“The leopard doesn’t change its shorts”

What with one thing and another recently, it seems to me that society’s collective blood pressure is reaching a critical point. Aside from the white supremacy, political absurdity at home and abroad, online ragestorms from a variety of sources, &c, I see microcosms of hate, fear, and intolerance play out on the individual level. I am left shocked, astounded, miserable, depressed, desperate. A small and old part of my psyche feels vindicated that people are indeed gratuitously, unashamedly horrible after all.

Most of me doesn’t want to believe that. By and large, I think that people are fundamentally capable and willing to do good things, and that these good things outweigh the bad. At least, they try to. But in the modern world of social media, negativity spreads much faster than its more desirable counterpart. I am left asking: why do these things add up so fast? How have we raised each others’ hackles to the point of cardiac arrest? What is our collective failing, and what collective good can help us fix this?

My answers stem, of course, from my personal philosophy. At my core, I think that there is a limited set of core beliefs which people hold. These beliefs dictate how we respond to threats, society, happiness, and other people. They might very well be contradictory, factually incorrect, or incomplete. But here is the key part: beliefs affect our response to the world, and the world likewise affects what we believe. Beliefs are what make us who we are, and whether we allow them to change a lot or a little makes the difference to our lives. One of my beliefs is that we must be conscientious arbiters of how strongly we let our beliefs change. Beliefs are supposed to change, but it is our responsibility to filter out the noise of our experiences so that we can effectively adapt. Belief without change is faith, but with too rapid change it is mere reaction.

Not only do I think that consciously re-evaluating beliefs is good for us, I understand that the outside world has an effect upon how easy it is for us to change our beliefs. In many ways this draws me to seek out contradictions to my beliefs, but it has another important effect, which at last leads me to my point: I must always allow other people to change their beliefs, too. Too much effort is made to shame racists who are reforming. Too many words have been wasted on politicians who are actually trying to change their minds away from intellectually bankrupt ideologies. Too many ideologues are mired in their rhetoric because others insist they haven’t, nay cannot change. We should all take more responsibility for positively encouraging others to curate and examine their collection of beliefs.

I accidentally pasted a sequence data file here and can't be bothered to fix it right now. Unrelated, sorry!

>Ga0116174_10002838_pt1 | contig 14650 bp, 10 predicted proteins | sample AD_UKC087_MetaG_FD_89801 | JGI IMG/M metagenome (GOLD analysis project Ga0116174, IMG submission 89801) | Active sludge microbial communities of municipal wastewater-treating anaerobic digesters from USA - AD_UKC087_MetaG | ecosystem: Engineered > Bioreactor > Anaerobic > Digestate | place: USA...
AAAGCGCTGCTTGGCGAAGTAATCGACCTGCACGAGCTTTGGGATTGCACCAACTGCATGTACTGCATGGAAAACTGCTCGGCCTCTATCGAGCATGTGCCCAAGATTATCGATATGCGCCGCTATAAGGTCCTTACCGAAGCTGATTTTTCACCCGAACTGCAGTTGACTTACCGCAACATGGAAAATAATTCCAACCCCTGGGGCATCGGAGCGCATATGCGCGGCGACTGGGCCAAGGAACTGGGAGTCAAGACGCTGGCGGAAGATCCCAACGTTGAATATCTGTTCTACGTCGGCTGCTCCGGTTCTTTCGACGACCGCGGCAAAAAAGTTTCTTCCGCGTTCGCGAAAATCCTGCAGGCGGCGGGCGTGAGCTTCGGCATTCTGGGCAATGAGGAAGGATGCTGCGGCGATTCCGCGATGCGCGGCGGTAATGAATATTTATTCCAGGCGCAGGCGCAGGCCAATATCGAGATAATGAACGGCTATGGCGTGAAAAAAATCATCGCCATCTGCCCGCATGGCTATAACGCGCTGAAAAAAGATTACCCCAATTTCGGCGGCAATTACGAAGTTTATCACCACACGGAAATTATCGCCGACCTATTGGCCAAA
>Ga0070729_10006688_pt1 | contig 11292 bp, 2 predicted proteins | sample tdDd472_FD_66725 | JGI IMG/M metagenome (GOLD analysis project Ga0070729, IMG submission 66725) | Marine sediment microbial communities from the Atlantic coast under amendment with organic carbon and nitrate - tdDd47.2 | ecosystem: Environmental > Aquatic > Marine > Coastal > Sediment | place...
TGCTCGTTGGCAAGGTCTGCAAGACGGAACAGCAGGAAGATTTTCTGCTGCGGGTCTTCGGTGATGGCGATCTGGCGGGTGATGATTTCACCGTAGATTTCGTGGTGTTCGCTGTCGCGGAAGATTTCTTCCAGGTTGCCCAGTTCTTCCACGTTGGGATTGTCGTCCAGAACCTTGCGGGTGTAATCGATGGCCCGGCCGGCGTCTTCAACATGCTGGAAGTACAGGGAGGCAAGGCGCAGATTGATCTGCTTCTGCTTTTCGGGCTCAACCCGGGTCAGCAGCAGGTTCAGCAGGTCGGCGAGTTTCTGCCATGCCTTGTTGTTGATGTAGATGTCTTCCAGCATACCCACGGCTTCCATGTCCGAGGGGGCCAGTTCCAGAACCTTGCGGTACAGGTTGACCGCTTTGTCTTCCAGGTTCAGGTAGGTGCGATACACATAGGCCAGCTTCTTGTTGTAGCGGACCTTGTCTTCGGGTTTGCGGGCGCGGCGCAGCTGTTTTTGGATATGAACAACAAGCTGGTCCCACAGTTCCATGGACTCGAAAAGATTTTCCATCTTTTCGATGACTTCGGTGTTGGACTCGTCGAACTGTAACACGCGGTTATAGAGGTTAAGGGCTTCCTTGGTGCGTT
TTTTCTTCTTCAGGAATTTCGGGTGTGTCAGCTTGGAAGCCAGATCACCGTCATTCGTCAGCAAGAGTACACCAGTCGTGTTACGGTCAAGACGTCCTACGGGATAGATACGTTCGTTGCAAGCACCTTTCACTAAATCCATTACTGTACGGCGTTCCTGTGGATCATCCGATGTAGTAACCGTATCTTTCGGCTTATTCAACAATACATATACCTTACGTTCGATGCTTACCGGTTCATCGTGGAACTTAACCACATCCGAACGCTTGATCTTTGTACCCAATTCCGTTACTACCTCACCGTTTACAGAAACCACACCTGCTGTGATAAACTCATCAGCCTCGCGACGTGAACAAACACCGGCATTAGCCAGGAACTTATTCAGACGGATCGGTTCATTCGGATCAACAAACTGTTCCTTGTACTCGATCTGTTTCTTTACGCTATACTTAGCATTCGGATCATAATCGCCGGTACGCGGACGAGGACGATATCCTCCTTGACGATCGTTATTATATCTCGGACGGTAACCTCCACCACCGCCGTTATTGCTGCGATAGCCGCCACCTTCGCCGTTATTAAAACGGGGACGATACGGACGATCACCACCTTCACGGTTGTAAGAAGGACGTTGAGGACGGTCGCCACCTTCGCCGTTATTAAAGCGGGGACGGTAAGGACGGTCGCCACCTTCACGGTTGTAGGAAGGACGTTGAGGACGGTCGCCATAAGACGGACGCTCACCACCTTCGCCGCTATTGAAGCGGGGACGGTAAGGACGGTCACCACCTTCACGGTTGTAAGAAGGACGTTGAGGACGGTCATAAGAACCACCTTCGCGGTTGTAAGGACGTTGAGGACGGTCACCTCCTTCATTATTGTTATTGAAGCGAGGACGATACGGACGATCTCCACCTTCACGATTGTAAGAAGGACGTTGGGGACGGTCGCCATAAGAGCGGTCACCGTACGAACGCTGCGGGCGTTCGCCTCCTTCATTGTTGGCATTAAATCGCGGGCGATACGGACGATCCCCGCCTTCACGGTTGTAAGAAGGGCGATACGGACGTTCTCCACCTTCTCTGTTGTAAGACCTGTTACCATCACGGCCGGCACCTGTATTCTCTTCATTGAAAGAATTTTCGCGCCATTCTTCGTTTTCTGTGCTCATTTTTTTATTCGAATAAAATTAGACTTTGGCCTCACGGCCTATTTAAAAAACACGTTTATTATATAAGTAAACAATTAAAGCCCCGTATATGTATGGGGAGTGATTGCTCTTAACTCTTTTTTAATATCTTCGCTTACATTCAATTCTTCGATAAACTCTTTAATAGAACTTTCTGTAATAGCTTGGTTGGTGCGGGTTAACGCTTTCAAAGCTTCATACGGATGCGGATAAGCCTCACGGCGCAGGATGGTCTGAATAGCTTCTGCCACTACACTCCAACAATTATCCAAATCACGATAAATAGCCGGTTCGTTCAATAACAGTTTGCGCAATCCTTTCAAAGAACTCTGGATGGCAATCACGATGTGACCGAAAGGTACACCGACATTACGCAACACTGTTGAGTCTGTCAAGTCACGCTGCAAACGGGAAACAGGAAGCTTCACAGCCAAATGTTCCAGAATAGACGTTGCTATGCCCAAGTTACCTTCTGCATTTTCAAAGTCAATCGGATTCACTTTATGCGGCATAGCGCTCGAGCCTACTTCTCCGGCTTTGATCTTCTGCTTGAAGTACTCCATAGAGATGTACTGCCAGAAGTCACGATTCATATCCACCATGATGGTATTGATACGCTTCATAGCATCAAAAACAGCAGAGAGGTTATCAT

I shall forever remember a speech at my wedding, where the audience was encouraged to recognize the way that small negative interactions accumulate.

these bonds [of love] are not unbreakable; love doesn’t necessarily conquer all, as the great romantics might suggest. But rather, every tiny aggression or barbed remark, every insult, every argument, and every indifference we suffer from those we care about, erodes those bonds. In a wider sense, every tiny human tragedy chips away at that ability to empathise with one-another; at the sense of our common humanity. You don’t have to look far today to see just how strained our collective understanding has become.

At a time I was expecting to feel overjoyed, I was utterly humbled, and that day I allowed my beliefs to change. These words ring especially true in the age of the internet, where we have artificially created barriers to examining our own beliefs (hello, Reddit) while paradoxically lowering the barriers to harassment (what’s up, Twitter), thus preventing others from effectively curating theirs. This self-imposed tribalism prevents our human brains from acting as they evolved to: to learn, adapt, refine our models of belief. We are neural networks with over-specified training data, and we are incrementally forcing each other back into our old tired patterns. No wonder our collective pulse is steadily rising.

A human is the sum of their gradual changes of heart, and the best humans have learned how to change their hearts effectively. But the key part is that they have been allowed to do so by those who surround them – their surroundings have helped them to become, gradually, great people. In doing so, they return the favor to those around them. Just by allowing others to change their beliefs, we exemplify the best of our species. You can do that, too.

If we can’t solve these self-imposed problems, I await the heart attack with a healthy dose of trepidation… and a pinch of schadenfreude.

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About stoove

A physicist, researcher, and gamesman. Likes to think about the mathematics and mechanics behind all sorts of different things, and writing up the thoughts for you to read. A competent programmer, enjoys public speaking and mechanical keyboards. Has opinions which might even change from time to time.
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